The case of Lumpuy v. Scottsdale Insurance Co., 2013WL 2249288 (M.D. Fla. May 22, 2013) presents interesting issues of law and of conduct.
The case did not involve insurance bad faith claims. It was a first-party case based on Elieser Lumpuy's efforts to repair commercial property that was damaged by a sinkhole. Scottsdale insured the property with $150,000.00 in sinkhole coverage.
Scottsdale had the right under the policy to select or repair the professional engineer who would recommend the way in which the property would be repaired. Lumpuy retained one FTE, an engineering company, to make repair recommendations. Based on FTE's recommendations, Lumpuy next obtained a "proposed contract" with one Champion to perform the repairs recommended by FTE. Scottsdale rejected the FTE recommendation and refused to pay for Champion to proceed with the contract for repairs. Scottsdale instead demanded a neutral evaluation, which it was permitted to demand by the terms of the insurance policy.
The neutral evaluator, one Thomas Miller, recommended repairs which, like the repairs recommended by FTE, would cost in excess of the $150,000.00 policy limit on sinkhole coverage.
Faced at this point with competing recommendations for repairs both of which were in excess of the policy limit, Lumpuy rejected Miller's repair recommendation and elected to insist on FTE's repair recommendation. Scottsdale refused.
Scottsdale refused to pay for the repairs as recommended by FTE since it, Scottsdale, had not approved or selected FTE to perform the repairs under the policy. Further, Scottsdale refused to pay because no repairs recommended by an engineer selected or approved by Scottsdale had begun on the property.
Lumpuy filed a breach of contract action. To say again, Lumpuy did not allege a bad faith claim.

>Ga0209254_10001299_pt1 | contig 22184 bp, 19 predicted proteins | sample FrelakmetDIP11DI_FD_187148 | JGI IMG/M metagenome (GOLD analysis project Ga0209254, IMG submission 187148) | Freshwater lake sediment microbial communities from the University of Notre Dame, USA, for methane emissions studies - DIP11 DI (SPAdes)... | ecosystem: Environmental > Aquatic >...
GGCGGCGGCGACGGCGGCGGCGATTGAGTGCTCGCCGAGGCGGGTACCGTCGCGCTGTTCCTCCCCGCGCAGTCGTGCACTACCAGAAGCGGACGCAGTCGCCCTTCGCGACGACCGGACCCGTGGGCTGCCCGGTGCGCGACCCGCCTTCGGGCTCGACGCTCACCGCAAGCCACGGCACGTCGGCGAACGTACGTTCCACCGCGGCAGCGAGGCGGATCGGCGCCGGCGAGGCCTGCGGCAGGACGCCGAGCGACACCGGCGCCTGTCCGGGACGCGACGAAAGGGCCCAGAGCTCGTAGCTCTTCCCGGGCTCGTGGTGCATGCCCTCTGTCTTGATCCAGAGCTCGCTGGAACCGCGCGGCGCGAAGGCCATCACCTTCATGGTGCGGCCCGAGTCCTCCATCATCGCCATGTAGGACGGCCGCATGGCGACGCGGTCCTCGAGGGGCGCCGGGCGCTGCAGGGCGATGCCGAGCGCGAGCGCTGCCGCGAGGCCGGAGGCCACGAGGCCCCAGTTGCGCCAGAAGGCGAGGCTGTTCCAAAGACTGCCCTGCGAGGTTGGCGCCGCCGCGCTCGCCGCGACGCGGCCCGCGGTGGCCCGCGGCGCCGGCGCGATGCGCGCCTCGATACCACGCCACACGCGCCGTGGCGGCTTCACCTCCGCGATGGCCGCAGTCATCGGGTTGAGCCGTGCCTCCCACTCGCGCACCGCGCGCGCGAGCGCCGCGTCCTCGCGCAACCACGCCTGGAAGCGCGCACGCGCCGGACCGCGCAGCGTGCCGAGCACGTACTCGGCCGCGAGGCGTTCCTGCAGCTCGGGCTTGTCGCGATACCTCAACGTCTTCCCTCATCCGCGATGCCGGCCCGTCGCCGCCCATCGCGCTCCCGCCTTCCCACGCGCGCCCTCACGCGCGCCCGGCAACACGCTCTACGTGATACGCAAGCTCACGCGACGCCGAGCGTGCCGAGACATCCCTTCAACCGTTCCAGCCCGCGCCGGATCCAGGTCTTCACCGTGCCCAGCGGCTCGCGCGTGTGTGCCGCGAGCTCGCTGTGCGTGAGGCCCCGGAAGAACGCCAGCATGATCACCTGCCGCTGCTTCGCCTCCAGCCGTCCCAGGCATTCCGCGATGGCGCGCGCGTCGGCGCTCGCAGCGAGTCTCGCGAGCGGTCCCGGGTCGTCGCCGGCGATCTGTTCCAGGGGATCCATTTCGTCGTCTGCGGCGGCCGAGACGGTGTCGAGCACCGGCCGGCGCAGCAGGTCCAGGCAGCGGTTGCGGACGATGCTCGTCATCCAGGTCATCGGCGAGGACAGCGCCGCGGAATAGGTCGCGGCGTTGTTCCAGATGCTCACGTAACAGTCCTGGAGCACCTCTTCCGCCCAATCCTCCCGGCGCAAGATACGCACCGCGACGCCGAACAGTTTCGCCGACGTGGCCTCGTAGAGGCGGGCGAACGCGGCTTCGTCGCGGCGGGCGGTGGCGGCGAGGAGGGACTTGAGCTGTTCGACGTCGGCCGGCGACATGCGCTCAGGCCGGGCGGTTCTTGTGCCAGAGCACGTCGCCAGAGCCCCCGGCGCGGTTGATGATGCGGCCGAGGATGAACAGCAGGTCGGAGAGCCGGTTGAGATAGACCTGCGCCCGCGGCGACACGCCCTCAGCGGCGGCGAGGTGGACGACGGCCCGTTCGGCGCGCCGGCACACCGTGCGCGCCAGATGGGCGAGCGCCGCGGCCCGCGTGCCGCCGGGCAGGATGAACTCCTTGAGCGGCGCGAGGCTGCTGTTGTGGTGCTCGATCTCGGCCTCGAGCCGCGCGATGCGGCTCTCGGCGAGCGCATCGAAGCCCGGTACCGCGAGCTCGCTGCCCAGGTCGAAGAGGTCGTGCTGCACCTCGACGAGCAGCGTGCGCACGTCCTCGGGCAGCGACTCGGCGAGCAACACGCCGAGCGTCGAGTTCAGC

Lumpuy alleged breach of the insurance contract on two grounds: First, Scottsdale's "failure to tender the policy limits, even after the neutral evaluator estimated the repair costs to exceed the $150,000 policy limit;" and, second, Scottsdale's conduct in exercising its contract discretion to approve or select the engineer who would recommend repairs, was allegedly exercised unreasonably. "The case went to trial, and the jury concluded that Defendant did breach the insurance policy." Lumpuy v. Scottsdale Insurance Co., 2013WL 2249288 *1 (M.D. Fla. May 22, 2013).
The District Court consistently held that "[t]he insurance policy gave Defendant discretion over the selection and approval of the engineer whose subsurface repair recommendation would be followed." Lumpuy v. Scottsdale Insurance Co., 2013WL 2249288 *2 (M.D. Fla. May 22, 2013). The Court instructed the jury accordingly, including an instruction that Florida law requires the contract party with a discretionary power to exercise that discretion "'in a reasonable manner.'" Lumpuy v. Scottsdale Insurance Co., 2013WL 2249288 *2 (M.D. Fla. May 22, 2013).
The Court rejected Scottsdale's repeated arguments that this breach of contract claim in Florida was really governed by Florida's law of first-party bad faith. The Court rejected this argument on Scottsdale's Motion for Reconsideration.
"Since Defendant has made the argument contained within this motion several times throughout this case, the Court denies this motion without requiring Plaintiff to file a response." Lumpuy v. Scottsdale Insurance Co., 2013WL 2249288 *1 (M.D. Fla. May 22, 2013).
Concisely stated, Scottsdale refused to pay for repairs under the proposed contract because the proposed contract with Champion was not enforceable, but the Champion proposed contract "was not enforceable, because it was contingent on Defendant's approval, which Defendant refused to give." Lumpuy v. Scottsdale Insurance Co., 2013WL 2249288 *2 n.1 (M.D. Fla. May 22, 2013).
There you have it: A case of breach of contract where a jury determined that the first-party insurance carrier's conduct under a commercial insurance policy was unreasonable and thereby breached the contract, so that the jury awarded damages to the plaintiff-policyholder without any claim of insurance bad faith being filed in the case.
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